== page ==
Aside from the tourist sights, Cusco has many shops, many geared towards supplying hikers but there is also a market with traditional items such as sweaters, gloves and scarves made from alpaca wool. We also had some great meals out in Cusco, particularly at Fallen Angel, a restaurant and guest house with some of the most interesting room designs I’ve ever seen.
From Cusco we took a bus to the start of the trail. Don’t we look happy? Ready for anything? It was sunny and beautiful. The start of the trail is a nice flat path with only a gentle incline. How quickly both those things changed!
Once we crossed the bridge we were officially on the trail. The weather started out lovely but as the day wore on it started to cloud over and eventually rained. The Inca trail includes 3 days of hiking for 43 km over 3 high mountain passes (plus other small ones), which is hard enough without the added delight of rain. And there was lots of rain, almost constant rain. Unfortunately for us that meant the clouds covered some of the best sights on the trail. We still saw some amazing ruins, such as Llactapata, Sayaqmarka, the Inca tunnel and Phuyupatamarka, along with many other smaller or more distant ruins, but views like that of the mountain Nevado Veronica were almost completely covered by clouds.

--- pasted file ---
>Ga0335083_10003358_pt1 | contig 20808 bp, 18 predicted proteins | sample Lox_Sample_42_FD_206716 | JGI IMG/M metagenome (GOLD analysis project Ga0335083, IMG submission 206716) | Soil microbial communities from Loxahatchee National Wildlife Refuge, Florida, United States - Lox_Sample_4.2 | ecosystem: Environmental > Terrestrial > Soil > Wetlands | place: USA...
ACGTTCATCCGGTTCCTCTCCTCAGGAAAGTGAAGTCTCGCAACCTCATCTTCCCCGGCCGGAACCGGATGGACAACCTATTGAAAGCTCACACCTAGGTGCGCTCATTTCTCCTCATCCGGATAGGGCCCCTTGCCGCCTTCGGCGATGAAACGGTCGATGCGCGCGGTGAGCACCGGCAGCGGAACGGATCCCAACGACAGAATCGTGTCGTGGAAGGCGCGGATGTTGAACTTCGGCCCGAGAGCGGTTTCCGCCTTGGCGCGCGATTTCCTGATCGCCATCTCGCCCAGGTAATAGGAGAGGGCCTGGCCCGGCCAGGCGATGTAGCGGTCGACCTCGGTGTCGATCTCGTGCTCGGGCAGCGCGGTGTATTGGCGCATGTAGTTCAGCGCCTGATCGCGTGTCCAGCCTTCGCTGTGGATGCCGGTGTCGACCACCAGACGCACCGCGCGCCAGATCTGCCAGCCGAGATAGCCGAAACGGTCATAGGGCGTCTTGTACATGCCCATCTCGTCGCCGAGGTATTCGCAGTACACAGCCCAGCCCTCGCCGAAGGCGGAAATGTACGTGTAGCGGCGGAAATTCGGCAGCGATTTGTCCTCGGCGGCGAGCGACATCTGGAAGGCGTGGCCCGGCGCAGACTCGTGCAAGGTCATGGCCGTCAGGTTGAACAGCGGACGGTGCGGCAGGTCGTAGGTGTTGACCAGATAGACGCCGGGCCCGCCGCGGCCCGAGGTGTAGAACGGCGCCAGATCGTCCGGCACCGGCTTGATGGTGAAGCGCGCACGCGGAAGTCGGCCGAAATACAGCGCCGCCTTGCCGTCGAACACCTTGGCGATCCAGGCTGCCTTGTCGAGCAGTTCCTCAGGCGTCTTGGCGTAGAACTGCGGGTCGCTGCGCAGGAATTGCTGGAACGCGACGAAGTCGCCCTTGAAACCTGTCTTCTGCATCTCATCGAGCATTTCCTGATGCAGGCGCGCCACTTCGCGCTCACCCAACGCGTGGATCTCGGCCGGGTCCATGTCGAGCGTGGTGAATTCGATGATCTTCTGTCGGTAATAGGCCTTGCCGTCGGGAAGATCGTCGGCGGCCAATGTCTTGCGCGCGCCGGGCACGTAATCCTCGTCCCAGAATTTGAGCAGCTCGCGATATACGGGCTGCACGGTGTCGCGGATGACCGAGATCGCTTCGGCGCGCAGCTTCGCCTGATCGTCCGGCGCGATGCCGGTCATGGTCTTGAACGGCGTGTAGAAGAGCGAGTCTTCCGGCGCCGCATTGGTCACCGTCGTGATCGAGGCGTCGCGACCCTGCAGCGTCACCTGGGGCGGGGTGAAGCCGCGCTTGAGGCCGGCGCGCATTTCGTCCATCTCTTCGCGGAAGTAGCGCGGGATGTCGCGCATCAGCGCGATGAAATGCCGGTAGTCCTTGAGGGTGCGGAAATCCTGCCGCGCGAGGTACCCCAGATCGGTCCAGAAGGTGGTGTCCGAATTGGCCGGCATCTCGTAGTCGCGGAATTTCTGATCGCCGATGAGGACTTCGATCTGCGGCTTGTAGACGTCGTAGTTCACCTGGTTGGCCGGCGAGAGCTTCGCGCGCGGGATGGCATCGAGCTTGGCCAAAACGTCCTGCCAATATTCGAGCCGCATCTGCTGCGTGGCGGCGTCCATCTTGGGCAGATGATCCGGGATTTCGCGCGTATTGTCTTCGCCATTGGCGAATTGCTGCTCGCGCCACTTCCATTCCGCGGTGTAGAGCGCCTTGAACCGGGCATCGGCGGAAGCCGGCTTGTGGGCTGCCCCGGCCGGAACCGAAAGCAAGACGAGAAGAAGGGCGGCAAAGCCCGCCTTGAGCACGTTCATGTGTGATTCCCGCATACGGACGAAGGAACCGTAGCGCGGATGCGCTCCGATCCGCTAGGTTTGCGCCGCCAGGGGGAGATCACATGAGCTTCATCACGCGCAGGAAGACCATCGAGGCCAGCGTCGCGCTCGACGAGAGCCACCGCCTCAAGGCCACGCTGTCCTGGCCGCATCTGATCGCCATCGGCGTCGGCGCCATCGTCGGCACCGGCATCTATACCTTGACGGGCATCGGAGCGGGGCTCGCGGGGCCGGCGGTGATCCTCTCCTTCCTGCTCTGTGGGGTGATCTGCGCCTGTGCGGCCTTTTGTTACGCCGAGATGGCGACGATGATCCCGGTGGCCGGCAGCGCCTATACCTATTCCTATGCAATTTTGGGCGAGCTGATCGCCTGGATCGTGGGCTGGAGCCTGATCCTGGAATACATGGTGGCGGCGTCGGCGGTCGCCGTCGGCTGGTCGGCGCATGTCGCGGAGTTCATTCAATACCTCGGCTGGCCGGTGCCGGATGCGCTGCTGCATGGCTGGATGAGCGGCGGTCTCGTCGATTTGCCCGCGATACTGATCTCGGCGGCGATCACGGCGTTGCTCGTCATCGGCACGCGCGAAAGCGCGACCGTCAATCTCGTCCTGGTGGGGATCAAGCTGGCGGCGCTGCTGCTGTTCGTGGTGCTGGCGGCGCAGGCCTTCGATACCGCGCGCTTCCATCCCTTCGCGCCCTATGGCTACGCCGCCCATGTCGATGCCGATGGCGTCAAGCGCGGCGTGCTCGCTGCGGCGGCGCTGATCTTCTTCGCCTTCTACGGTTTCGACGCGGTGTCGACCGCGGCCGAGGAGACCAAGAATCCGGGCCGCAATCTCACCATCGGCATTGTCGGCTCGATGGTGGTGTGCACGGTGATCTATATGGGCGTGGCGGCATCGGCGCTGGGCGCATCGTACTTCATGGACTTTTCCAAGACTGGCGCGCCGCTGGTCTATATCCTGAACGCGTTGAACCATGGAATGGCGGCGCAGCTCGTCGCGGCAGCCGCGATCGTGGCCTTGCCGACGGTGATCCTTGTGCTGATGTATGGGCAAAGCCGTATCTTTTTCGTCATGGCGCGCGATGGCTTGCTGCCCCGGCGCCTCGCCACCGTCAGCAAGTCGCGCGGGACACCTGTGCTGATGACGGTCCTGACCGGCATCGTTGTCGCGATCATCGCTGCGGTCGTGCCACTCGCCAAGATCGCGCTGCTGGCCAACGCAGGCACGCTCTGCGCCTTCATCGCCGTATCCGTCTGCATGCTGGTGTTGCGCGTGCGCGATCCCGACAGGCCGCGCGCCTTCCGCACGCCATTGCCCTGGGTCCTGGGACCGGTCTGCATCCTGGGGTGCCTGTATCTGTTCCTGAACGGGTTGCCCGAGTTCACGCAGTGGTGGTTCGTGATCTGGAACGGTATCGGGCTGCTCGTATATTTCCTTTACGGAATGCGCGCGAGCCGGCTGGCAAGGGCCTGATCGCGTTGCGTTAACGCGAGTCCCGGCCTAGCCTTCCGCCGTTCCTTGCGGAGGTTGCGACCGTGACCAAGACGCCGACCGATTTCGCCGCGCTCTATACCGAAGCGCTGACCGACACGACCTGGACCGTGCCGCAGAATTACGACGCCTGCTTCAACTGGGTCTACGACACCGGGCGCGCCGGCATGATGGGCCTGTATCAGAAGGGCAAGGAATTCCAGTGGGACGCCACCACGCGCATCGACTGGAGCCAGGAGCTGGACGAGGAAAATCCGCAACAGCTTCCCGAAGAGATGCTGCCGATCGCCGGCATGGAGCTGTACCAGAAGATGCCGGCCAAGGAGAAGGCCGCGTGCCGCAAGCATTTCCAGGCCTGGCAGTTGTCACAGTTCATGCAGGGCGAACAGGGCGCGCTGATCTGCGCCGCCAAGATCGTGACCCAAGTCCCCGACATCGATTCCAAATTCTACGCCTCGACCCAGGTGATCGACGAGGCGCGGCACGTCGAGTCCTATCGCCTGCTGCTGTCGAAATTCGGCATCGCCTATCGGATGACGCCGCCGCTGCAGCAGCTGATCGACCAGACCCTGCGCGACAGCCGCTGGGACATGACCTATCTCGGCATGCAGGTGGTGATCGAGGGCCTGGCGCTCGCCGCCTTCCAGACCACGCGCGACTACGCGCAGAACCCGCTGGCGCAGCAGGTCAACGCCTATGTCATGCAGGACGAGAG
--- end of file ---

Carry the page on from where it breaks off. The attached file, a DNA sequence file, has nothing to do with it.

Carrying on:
The trail is well-preserved and mainly covered with stones, although the stones are a bit slippery with the rain (I took a lovely tumble going down the stairs, cracking my elbow on the rocks and giving myself some huge bruises along my right leg and arm, I was not loving the trail at that moment), and much of it is made up of stairs up and down the mountains. With all those stairs make sure you bring hiking poles, they are invaluable for when you are going down, and also nice to have when going up. The guide ensured there were regular rest breaks, either at ruins or in sight of some amazing views (some of which we saw, others were covered in clouds), where he provided information on the trail, the Incan lifestyle or the ruins encountered along the way. Even with the rain the cloud forest, ruins (made all the more eerie by the mist and clouds) and mountains provided a stunning backdrop to a difficult and exhausting hike. It is a tough hike, even without the rain it would have been a tough hike, and the lack of oxygen at that altitude makes it even tougher whether or not you are in good shape before starting the hike. Of course if it wasn’t tough it wouldn’t be such an accomplishment to finish it. Since I booked so last minute I did nothing to prepare for the hike and my legs burned most of the way. I recommend bringing icy/hot or some other muscle pain cream to use each night, I’m not sure if I could have walked after the second day without it.
It is hard to tell since the rain was pouring down, but we are all very happy and feeling we accomplished something great when we reached the Warmiwañusqa pass, the highest peak to climb on the trail and obviously the most grueling with the hundreds (maybe thousands?) of steps up to the top.